Act Locally » June 21, 2018
An Indigenous Cooperative Is Dodging Bullets To Defend Their Land
In Cuetzalan, Mexico, environmentalists are risking their lives to fight destructive energy projects.
Águilar believes that the local government is giving tacit or explicit go-ahead to criminal organizations to break the community’s resolve.
CUETZALAN, MEXICO — One evening in early March, in the northern mountains of Puebla state, gunmen ambushed a van belonging to the indigenous Union de Cooperativas Tosepan. Bullets struck one of the van’s tires, the driver’s side window and the driver’s arm before he managed to escape, careening to safety over a mile of winding mountain roads.
The driver, who asked not to be named, was likely not the intended target. Only by chance was the red Town and Country’s usual driver, cooperative leader Alvaro Águilar, not behind the wheel.
White-haired and bespectacled, Águilar might not be the type you’d expect to find on a hit list. But in Mexico, being an environmental activist means living with a target on your back. In 2017, indigenous environmentalist Isidro Baldenegro was killed in Chihuahua. This January, indigenous leader Guadalupe Campanur was found strangled to death in Michoacan. On May 14, Manuel Gaspar, a lawyer allied with Águilar and the Tosepan cooperative, was found stabbed to death in a hotel. And on May 30, an activist against a Puebla hydroelectric project was found killed as well.
Cuetzalan, where the Tosepan cooperative is based, is a small, picturesque coffee-producing town. A popular tourist destination, it gained national fame for blocking a proposed Walmart store in 2012. Águilar and Tosepan, whose members are from the Nahuatl and Totonaca indigenous groups, were key organizers in that struggle. Now they face another threat: an electrical substation proposed by Mexico’s Federal Electricity Commission (CFE).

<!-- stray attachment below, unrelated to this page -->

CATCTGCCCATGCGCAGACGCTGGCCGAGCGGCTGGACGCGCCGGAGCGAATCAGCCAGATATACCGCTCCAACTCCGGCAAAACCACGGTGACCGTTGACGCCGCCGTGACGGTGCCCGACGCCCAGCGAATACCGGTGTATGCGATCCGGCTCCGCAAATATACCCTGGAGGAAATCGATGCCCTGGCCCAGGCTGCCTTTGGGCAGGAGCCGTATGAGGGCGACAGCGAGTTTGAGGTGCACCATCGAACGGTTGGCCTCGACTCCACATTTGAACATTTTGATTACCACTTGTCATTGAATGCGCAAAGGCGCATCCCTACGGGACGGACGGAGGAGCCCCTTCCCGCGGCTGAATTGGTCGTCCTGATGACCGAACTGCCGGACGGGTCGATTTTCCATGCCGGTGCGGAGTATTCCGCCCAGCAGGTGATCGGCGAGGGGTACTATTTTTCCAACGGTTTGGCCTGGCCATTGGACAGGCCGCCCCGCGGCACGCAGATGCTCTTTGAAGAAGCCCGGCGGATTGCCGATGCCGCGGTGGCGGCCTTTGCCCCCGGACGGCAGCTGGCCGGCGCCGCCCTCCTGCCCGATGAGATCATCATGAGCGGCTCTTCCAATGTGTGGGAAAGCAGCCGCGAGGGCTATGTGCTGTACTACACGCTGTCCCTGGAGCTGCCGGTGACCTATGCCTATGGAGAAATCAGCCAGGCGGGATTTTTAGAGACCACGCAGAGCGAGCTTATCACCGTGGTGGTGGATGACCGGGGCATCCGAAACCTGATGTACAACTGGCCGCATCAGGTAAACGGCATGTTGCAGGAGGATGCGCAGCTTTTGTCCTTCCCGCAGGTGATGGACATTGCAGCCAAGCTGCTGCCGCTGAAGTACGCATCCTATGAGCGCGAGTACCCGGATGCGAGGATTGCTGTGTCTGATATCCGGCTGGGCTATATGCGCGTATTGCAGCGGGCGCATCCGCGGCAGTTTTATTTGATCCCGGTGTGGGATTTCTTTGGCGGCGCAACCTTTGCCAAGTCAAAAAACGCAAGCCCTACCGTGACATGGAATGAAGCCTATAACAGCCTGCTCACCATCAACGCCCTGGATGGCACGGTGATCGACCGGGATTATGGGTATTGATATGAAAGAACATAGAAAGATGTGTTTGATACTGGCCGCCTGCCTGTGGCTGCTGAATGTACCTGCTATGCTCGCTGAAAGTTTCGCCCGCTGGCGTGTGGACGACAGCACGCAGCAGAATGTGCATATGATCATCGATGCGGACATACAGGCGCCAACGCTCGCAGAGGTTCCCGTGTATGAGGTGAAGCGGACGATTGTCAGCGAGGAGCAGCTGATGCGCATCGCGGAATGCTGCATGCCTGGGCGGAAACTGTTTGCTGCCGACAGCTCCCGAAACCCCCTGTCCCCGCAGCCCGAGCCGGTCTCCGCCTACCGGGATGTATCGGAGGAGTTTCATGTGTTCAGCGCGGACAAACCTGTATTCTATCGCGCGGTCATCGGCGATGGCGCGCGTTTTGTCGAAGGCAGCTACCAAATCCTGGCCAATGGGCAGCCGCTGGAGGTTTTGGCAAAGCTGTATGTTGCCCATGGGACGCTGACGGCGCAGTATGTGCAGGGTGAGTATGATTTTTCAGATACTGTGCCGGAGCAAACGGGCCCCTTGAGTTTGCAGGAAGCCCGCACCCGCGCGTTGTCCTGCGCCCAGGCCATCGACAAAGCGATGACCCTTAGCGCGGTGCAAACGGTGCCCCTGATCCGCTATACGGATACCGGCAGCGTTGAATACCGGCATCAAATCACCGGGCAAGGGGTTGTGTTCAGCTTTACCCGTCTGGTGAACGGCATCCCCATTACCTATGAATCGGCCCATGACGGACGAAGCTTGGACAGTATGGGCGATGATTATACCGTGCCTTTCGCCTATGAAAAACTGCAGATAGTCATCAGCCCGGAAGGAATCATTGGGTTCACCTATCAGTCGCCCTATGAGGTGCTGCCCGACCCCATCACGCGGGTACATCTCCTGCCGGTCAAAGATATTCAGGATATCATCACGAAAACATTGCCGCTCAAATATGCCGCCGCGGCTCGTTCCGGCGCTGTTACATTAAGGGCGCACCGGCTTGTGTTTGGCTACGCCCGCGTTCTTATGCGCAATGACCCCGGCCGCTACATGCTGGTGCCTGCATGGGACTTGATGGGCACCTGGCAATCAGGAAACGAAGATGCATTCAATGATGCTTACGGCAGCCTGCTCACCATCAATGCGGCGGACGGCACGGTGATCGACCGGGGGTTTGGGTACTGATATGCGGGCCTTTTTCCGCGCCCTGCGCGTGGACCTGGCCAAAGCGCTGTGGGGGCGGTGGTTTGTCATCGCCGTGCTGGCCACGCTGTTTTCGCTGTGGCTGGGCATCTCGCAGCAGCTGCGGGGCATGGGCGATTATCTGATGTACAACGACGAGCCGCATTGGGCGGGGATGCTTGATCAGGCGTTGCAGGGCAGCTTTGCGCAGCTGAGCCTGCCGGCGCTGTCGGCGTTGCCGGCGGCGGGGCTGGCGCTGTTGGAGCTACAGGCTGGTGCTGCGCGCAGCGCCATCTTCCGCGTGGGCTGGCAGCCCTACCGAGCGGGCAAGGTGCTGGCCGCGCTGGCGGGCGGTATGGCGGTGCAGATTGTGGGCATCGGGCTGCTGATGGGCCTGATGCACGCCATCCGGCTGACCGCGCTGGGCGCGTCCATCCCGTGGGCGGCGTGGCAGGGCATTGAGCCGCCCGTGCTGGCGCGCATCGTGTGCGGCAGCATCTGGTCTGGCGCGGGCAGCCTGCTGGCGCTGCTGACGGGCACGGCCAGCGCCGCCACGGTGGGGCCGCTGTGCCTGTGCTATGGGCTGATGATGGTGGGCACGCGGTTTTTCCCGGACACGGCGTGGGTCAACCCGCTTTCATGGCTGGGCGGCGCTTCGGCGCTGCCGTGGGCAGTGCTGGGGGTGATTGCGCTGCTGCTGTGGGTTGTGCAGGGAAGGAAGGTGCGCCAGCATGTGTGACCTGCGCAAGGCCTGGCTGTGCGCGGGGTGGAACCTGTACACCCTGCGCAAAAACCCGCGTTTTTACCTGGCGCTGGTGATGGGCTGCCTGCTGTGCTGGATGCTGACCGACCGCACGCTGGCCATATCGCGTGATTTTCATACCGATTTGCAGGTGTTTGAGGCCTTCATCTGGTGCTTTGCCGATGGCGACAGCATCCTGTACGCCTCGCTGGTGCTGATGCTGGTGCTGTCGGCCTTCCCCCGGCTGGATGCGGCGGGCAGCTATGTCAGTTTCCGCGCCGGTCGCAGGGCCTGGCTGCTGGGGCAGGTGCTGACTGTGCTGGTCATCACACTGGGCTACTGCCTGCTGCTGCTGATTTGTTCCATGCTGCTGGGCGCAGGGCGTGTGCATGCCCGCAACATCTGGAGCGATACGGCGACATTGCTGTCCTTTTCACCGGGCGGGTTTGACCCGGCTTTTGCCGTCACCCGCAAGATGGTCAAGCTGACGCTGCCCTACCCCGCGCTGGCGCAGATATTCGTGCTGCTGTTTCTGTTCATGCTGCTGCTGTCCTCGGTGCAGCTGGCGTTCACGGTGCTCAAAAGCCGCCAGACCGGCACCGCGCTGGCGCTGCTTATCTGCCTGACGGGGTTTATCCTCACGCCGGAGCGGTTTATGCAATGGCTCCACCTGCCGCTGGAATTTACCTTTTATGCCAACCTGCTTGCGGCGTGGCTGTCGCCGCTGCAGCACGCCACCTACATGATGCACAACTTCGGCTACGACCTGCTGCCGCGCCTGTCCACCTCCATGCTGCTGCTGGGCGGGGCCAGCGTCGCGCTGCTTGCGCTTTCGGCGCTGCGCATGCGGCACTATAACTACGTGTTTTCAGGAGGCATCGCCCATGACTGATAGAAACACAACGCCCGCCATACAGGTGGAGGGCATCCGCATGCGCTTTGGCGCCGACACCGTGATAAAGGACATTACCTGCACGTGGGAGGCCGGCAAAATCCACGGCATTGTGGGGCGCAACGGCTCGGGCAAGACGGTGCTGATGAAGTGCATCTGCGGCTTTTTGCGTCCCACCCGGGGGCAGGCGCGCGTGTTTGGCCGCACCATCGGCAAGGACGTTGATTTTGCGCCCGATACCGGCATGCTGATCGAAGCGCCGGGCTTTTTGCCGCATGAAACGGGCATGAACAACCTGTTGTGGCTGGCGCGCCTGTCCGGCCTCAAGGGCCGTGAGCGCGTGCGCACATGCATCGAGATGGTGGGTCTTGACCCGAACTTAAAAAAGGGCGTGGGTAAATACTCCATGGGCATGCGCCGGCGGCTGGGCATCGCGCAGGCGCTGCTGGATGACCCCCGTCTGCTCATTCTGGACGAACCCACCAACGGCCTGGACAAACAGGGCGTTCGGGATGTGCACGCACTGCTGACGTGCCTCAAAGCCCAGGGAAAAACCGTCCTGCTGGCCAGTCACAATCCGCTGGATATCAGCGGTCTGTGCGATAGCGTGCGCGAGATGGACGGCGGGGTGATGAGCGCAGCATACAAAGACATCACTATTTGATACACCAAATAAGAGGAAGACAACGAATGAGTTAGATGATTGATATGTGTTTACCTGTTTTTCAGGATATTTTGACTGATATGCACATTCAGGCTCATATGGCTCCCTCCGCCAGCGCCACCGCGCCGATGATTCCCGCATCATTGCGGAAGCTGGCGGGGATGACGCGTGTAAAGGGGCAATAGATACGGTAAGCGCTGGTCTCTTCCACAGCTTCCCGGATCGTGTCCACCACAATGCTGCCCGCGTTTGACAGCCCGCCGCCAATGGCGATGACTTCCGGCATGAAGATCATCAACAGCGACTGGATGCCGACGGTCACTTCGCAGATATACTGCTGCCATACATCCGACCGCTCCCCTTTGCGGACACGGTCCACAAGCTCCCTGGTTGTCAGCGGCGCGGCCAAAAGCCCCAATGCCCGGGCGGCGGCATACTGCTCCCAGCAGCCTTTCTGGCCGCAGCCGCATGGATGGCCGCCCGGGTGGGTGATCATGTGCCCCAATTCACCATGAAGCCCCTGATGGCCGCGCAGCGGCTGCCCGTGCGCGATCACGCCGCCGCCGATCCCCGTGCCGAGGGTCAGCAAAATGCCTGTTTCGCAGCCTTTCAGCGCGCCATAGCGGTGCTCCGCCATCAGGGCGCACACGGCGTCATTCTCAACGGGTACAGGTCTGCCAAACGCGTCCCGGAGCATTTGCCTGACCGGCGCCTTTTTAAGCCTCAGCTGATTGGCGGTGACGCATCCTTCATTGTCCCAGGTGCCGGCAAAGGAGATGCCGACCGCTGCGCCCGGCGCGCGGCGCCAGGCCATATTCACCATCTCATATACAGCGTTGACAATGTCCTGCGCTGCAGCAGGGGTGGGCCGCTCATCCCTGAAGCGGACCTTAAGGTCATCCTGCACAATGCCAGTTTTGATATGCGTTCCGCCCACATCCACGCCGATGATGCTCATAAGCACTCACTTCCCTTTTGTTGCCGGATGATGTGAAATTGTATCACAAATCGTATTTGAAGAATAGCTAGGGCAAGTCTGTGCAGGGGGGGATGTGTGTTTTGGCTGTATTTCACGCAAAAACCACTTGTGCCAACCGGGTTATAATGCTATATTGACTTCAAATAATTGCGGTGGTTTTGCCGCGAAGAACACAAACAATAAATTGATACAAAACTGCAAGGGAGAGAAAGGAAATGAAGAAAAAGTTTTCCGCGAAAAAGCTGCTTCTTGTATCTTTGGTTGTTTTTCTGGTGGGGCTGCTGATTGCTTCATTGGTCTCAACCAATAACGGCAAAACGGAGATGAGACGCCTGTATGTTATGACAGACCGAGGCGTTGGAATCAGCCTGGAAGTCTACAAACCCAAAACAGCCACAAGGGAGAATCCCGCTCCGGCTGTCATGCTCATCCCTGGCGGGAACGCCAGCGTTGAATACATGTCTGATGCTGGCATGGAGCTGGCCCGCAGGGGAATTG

CFE says the substation is intended to improve electricity delivery, but community members insist their supply is fine. They believe the real goal is to eventually route power lines to and from potential hydropower, fracking and open-pit mining projects. Such projects would mean widespread environmental disruption, threatening Cuetzalan and neighboring communities’ water supply as well as their livelihoods: small-holder farming, coffee production and ecotourism.
The Mexican constitution and international law both require that communities with majority indigenous populations, like Cuetzalan, be included in development decision-making. Although the project was rejected in nine public assemblies in 2017, CFE continues to pursue it.
When the bulldozers arrived in late 2016, Águilar says, Tosepan and other groups convinced the workers to quit. A sympathetic farmer let the protesters build a small encampment near the construction site, where they remained for nearly a year, even after CFE lost its permit.
But the government remains determined. Earlier this year, Mexico’s attorney general and CFE filed suit against Águilar and other community leaders, alleging they used violent tactics to obstruct the substation project—charges they deny.
Águilar believes the lawsuit and van shooting are connected, and that the local government is giving tacit or explicit go-ahead to criminal organizations to break the community’s resolve. “They’re sending us a message,” he says, “that we are going to suffer the consequences for our resistance.”
Cuetzalan Mayor Oscar Paula Cruz denies this allegation, maintaining that his government “work[s] for everyone.” But Tosepan members say the municipal police have not investigated the attack. Puebla’s attorney general’s office did not respond to multiple requests for comment.
This targeting of environmentalists fits a pattern. The Canadian mining company Blackfire and employees of the Canadian embassy, for example, collaborated to suppress protests against a barite mine in Chiapas, wiring the local mayor money and pressuring him to quash the opposition. Activist Mariano Abarca’s complaints of death threats went unheeded, and he was murdered in 2009.
Three days after the van shooting, Tosepan leaders Maria Luisa Albores and Águilar were caravanning home from work, part of new security measures. When they stopped in front of Albores’ house, an unfamiliar vehicle pulled up as well, its headlights shining as Albores’ younger son opened the front gate. Alarmed, Albores ordered her son back inside. The vehicle made an abrupt U-turn and vanished into the night.
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Ethan Bien is a journalist and documentary filmmaker based in Maine and Mexico.
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